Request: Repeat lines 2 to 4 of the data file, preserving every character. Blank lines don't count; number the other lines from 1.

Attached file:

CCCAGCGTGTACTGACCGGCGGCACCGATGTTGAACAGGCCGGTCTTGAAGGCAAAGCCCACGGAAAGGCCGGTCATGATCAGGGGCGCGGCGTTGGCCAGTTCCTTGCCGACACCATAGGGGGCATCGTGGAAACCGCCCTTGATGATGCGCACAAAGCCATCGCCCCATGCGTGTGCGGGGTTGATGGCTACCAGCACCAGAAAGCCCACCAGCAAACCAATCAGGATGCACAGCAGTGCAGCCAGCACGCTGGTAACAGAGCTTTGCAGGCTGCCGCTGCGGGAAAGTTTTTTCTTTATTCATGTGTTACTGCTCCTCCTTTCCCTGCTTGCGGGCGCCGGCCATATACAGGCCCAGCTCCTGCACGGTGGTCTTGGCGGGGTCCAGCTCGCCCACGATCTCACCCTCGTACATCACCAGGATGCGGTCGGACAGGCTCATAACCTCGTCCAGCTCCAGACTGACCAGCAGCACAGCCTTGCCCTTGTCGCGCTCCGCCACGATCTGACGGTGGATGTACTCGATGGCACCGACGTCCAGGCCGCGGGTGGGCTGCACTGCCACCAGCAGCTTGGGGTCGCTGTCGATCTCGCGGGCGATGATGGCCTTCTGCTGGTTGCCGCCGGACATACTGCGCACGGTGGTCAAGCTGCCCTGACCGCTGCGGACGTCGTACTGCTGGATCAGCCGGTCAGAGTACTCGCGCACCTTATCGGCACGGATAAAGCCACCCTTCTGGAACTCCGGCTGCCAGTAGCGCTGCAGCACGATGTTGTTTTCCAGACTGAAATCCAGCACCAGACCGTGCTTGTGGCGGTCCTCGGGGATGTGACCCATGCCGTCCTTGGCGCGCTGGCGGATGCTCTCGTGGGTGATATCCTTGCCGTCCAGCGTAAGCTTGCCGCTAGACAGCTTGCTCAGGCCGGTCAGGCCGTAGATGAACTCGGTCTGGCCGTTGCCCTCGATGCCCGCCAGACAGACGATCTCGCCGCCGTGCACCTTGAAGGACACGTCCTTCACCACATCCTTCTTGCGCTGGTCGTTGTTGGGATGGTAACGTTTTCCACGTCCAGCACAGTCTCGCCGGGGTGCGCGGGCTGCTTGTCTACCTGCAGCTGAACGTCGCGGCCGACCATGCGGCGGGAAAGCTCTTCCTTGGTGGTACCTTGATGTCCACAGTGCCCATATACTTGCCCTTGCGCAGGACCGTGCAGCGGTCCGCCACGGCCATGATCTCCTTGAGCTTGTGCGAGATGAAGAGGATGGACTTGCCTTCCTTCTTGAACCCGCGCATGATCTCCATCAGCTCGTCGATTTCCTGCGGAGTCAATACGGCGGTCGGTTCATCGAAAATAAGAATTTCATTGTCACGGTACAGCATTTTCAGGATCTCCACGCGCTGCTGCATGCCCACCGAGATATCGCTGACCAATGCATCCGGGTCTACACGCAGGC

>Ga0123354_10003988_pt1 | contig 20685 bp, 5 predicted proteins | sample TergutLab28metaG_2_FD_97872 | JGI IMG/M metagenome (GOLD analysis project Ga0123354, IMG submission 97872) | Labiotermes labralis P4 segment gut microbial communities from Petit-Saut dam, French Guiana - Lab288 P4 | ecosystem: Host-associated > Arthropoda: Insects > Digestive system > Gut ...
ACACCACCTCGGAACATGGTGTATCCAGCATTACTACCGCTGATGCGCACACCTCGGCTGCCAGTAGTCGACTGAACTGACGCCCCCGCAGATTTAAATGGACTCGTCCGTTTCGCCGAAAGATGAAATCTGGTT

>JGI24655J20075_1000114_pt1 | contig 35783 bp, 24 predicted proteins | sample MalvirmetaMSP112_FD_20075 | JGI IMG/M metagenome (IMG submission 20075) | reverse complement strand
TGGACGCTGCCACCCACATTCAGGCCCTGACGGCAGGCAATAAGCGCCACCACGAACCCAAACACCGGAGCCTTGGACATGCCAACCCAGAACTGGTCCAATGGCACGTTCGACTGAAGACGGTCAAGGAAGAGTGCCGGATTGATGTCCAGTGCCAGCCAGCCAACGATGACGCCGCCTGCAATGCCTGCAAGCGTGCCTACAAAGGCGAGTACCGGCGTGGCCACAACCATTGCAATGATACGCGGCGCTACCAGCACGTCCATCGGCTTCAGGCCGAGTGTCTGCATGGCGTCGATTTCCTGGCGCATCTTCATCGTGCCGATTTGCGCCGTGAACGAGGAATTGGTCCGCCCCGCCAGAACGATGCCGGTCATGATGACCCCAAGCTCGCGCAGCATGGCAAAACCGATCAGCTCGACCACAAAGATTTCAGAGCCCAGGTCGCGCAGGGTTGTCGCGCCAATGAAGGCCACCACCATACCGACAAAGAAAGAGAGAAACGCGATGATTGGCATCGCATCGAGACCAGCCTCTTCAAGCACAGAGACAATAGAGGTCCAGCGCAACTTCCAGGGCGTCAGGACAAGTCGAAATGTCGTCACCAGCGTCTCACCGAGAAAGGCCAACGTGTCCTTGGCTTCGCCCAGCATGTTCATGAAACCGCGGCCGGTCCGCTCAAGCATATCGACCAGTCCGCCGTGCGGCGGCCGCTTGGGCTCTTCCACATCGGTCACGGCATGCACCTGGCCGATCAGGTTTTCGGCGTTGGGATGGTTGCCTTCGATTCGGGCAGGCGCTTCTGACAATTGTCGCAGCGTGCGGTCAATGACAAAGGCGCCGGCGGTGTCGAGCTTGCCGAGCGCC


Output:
>Ga0123354_10003988_pt1 | contig 20685 bp, 5 predicted proteins | sample TergutLab28metaG_2_FD_97872 | JGI IMG/M metagenome (GOLD analysis project Ga0123354, IMG submission 97872) | Labiotermes labralis P4 segment gut microbial communities from Petit-Saut dam, French Guiana - Lab288 P4 | ecosystem: Host-associated > Arthropoda: Insects > Digestive system > Gut ...
ACACCACCTCGGAACATGGTGTATCCAGCATTACTACCGCTGATGCGCACACCTCGGCTGCCAGTAGTCGACTGAACTGACGCCCCCGCAGATTTAAATGGACTCGTCCGTTTCGCCGAAAGATGAAATCTGGTT

>JGI24655J20075_1000114_pt1 | contig 35783 bp, 24 predicted proteins | sample MalvirmetaMSP112_FD_20075 | JGI IMG/M metagenome (IMG submission 20075) | reverse complement strand